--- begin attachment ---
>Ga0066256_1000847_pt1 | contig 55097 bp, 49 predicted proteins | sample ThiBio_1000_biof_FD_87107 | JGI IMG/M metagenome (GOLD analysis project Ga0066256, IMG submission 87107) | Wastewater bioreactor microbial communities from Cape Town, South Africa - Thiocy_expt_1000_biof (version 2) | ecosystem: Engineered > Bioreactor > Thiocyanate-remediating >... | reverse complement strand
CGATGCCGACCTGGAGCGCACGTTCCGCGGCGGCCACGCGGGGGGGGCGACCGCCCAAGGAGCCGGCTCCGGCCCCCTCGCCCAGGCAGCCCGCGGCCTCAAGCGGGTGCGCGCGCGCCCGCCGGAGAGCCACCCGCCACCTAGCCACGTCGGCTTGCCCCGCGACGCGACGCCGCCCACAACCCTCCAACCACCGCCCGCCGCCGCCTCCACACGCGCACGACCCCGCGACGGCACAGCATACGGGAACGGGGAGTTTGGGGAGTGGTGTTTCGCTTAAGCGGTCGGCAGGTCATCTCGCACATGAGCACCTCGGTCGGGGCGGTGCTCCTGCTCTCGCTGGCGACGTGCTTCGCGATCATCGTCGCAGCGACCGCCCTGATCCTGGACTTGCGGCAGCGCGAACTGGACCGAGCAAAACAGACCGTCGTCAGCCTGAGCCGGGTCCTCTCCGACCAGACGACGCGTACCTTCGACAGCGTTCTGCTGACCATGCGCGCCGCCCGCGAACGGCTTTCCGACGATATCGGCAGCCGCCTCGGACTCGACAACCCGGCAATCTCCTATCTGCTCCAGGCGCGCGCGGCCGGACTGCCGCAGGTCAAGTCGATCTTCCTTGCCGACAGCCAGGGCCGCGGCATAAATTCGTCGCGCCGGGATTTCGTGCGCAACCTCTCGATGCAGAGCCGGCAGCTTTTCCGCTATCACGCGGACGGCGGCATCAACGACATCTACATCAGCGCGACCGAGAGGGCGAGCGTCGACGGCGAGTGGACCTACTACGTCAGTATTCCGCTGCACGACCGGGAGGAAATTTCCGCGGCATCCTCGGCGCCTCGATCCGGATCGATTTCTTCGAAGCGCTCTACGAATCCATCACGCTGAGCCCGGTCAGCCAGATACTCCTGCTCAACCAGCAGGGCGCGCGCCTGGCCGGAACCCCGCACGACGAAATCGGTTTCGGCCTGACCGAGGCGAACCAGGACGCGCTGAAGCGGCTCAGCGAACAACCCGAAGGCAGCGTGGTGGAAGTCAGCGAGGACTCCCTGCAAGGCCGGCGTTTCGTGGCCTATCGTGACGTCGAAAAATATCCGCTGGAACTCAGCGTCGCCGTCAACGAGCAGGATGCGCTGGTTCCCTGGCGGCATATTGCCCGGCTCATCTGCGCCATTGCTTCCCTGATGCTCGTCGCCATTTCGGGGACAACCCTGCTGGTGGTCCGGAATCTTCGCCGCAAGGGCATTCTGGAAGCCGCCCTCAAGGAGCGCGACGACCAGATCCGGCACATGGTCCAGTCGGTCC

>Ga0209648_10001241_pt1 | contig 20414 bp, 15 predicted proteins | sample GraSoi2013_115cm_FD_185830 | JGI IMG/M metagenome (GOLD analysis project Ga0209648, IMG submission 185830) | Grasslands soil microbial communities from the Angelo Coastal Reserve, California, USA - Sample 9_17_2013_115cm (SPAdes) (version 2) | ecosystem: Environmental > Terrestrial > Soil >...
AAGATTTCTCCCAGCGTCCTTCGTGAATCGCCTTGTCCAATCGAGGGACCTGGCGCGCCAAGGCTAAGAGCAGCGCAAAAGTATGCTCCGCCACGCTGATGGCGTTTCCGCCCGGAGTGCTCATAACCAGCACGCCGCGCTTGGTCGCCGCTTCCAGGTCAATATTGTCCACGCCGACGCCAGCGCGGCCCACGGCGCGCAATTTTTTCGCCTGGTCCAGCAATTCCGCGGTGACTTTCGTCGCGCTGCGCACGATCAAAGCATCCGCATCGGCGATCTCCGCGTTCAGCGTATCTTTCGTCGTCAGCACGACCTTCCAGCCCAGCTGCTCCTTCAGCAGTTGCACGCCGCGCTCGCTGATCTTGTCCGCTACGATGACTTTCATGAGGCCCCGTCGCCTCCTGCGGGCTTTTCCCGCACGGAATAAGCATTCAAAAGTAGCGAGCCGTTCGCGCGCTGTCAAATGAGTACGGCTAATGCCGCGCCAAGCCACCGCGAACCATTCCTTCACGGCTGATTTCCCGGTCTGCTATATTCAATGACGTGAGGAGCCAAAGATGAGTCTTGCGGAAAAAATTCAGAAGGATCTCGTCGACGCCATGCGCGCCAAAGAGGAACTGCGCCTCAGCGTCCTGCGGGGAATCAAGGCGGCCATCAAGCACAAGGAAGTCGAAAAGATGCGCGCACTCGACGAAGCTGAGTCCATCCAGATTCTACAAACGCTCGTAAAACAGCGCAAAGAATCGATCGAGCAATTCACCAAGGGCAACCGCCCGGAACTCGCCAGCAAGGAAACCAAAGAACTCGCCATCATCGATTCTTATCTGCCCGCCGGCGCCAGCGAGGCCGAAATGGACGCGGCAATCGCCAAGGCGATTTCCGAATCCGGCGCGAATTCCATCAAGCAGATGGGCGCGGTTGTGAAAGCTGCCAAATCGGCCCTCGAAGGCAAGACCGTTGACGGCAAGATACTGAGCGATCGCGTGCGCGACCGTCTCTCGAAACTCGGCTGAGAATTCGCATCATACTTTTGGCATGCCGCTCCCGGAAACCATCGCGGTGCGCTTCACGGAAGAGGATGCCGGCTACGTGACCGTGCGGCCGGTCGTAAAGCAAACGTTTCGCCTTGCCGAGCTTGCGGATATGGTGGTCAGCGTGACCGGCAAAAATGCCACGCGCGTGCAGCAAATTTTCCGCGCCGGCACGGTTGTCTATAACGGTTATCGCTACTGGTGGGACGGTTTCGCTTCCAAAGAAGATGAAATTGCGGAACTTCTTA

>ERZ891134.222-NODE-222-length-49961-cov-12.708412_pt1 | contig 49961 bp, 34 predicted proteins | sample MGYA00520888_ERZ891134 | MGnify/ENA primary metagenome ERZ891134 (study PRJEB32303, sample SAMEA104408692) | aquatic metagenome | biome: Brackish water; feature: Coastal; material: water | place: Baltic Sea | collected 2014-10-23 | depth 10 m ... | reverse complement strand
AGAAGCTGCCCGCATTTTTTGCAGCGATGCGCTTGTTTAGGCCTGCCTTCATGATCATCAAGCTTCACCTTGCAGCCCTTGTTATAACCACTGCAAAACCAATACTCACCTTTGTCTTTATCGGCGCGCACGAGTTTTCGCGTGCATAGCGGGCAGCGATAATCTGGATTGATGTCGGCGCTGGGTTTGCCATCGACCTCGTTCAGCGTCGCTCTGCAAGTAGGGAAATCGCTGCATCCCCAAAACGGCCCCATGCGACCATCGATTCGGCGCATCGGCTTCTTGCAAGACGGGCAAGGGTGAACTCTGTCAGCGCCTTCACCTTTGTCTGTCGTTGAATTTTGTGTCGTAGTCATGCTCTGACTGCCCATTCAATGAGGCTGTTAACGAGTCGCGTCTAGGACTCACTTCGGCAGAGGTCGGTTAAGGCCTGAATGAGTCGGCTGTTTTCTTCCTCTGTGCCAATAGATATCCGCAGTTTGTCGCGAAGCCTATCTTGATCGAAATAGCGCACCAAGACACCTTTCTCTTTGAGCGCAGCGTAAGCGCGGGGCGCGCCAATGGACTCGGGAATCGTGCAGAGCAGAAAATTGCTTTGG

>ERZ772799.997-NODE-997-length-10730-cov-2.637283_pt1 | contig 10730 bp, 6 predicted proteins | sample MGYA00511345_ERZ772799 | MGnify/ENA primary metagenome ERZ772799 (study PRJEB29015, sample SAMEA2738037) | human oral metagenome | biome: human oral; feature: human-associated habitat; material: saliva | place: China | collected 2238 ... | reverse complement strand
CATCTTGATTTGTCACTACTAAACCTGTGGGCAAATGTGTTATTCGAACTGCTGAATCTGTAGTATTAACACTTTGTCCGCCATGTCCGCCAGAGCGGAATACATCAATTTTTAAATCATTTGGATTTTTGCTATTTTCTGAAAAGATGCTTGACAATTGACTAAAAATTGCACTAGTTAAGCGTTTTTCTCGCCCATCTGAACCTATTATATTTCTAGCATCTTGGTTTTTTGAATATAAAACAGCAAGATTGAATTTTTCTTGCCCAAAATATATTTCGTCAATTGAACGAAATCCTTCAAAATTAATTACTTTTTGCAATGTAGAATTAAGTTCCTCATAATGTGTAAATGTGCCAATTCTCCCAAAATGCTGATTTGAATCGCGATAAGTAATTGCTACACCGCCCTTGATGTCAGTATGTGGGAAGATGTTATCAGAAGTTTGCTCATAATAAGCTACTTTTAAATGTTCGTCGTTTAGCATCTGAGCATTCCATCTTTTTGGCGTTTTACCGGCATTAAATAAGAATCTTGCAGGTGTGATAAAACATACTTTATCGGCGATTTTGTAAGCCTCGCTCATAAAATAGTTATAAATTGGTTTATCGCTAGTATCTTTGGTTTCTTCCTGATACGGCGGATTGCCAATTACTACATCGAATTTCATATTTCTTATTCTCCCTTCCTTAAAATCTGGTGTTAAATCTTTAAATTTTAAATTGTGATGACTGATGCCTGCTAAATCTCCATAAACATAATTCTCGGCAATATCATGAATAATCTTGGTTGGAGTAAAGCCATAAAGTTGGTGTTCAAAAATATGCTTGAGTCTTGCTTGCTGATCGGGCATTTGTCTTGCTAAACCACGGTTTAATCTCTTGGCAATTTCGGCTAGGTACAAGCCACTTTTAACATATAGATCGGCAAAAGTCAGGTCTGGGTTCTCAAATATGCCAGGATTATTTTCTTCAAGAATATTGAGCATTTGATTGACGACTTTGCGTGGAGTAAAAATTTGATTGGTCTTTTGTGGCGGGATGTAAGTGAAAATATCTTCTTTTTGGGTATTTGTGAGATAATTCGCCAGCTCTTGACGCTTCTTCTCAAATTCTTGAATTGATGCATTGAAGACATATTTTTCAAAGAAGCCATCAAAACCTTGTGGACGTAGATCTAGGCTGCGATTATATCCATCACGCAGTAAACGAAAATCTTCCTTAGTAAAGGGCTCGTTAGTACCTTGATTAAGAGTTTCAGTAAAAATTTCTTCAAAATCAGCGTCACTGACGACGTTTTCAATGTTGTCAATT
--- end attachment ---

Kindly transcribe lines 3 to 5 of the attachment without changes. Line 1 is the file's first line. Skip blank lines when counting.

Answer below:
>Ga0209648_10001241_pt1 | contig 20414 bp, 15 predicted proteins | sample GraSoi2013_115cm_FD_185830 | JGI IMG/M metagenome (GOLD analysis project Ga0209648, IMG submission 185830) | Grasslands soil microbial communities from the Angelo Coastal Reserve, California, USA - Sample 9_17_2013_115cm (SPAdes) (version 2) | ecosystem: Environmental > Terrestrial > Soil >...
AAGATTTCTCCCAGCGTCCTTCGTGAATCGCCTTGTCCAATCGAGGGACCTGGCGCGCCAAGGCTAAGAGCAGCGCAAAAGTATGCTCCGCCACGCTGATGGCGTTTCCGCCCGGAGTGCTCATAACCAGCACGCCGCGCTTGGTCGCCGCTTCCAGGTCAATATTGTCCACGCCGACGCCAGCGCGGCCCACGGCGCGCAATTTTTTCGCCTGGTCCAGCAATTCCGCGGTGACTTTCGTCGCGCTGCGCACGATCAAAGCATCCGCATCGGCGATCTCCGCGTTCAGCGTATCTTTCGTCGTCAGCACGACCTTCCAGCCCAGCTGCTCCTTCAGCAGTTGCACGCCGCGCTCGCTGATCTTGTCCGCTACGATGACTTTCATGAGGCCCCGTCGCCTCCTGCGGGCTTTTCCCGCACGGAATAAGCATTCAAAAGTAGCGAGCCGTTCGCGCGCTGTCAAATGAGTACGGCTAATGCCGCGCCAAGCCACCGCGAACCATTCCTTCACGGCTGATTTCCCGGTCTGCTATATTCAATGACGTGAGGAGCCAAAGATGAGTCTTGCGGAAAAAATTCAGAAGGATCTCGTCGACGCCATGCGCGCCAAAGAGGAACTGCGCCTCAGCGTCCTGCGGGGAATCAAGGCGGCCATCAAGCACAAGGAAGTCGAAAAGATGCGCGCACTCGACGAAGCTGAGTCCATCCAGATTCTACAAACGCTCGTAAAACAGCGCAAAGAATCGATCGAGCAATTCACCAAGGGCAACCGCCCGGAACTCGCCAGCAAGGAAACCAAAGAACTCGCCATCATCGATTCTTATCTGCCCGCCGGCGCCAGCGAGGCCGAAATGGACGCGGCAATCGCCAAGGCGATTTCCGAATCCGGCGCGAATTCCATCAAGCAGATGGGCGCGGTTGTGAAAGCTGCCAAATCGGCCCTCGAAGGCAAGACCGTTGACGGCAAGATACTGAGCGATCGCGTGCGCGACCGTCTCTCGAAACTCGGCTGAGAATTCGCATCATACTTTTGGCATGCCGCTCCCGGAAACCATCGCGGTGCGCTTCACGGAAGAGGATGCCGGCTACGTGACCGTGCGGCCGGTCGTAAAGCAAACGTTTCGCCTTGCCGAGCTTGCGGATATGGTGGTCAGCGTGACCGGCAAAAATGCCACGCGCGTGCAGCAAATTTTCCGCGCCGGCACGGTTGTCTATAACGGTTATCGCTACTGGTGGGACGGTTTCGCTTCCAAAGAAGATGAAATTGCGGAACTTCTTA

>ERZ891134.222-NODE-222-length-49961-cov-12.708412_pt1 | contig 49961 bp, 34 predicted proteins | sample MGYA00520888_ERZ891134 | MGnify/ENA primary metagenome ERZ891134 (study PRJEB32303, sample SAMEA104408692) | aquatic metagenome | biome: Brackish water; feature: Coastal; material: water | place: Baltic Sea | collected 2014-10-23 | depth 10 m ... | reverse complement strand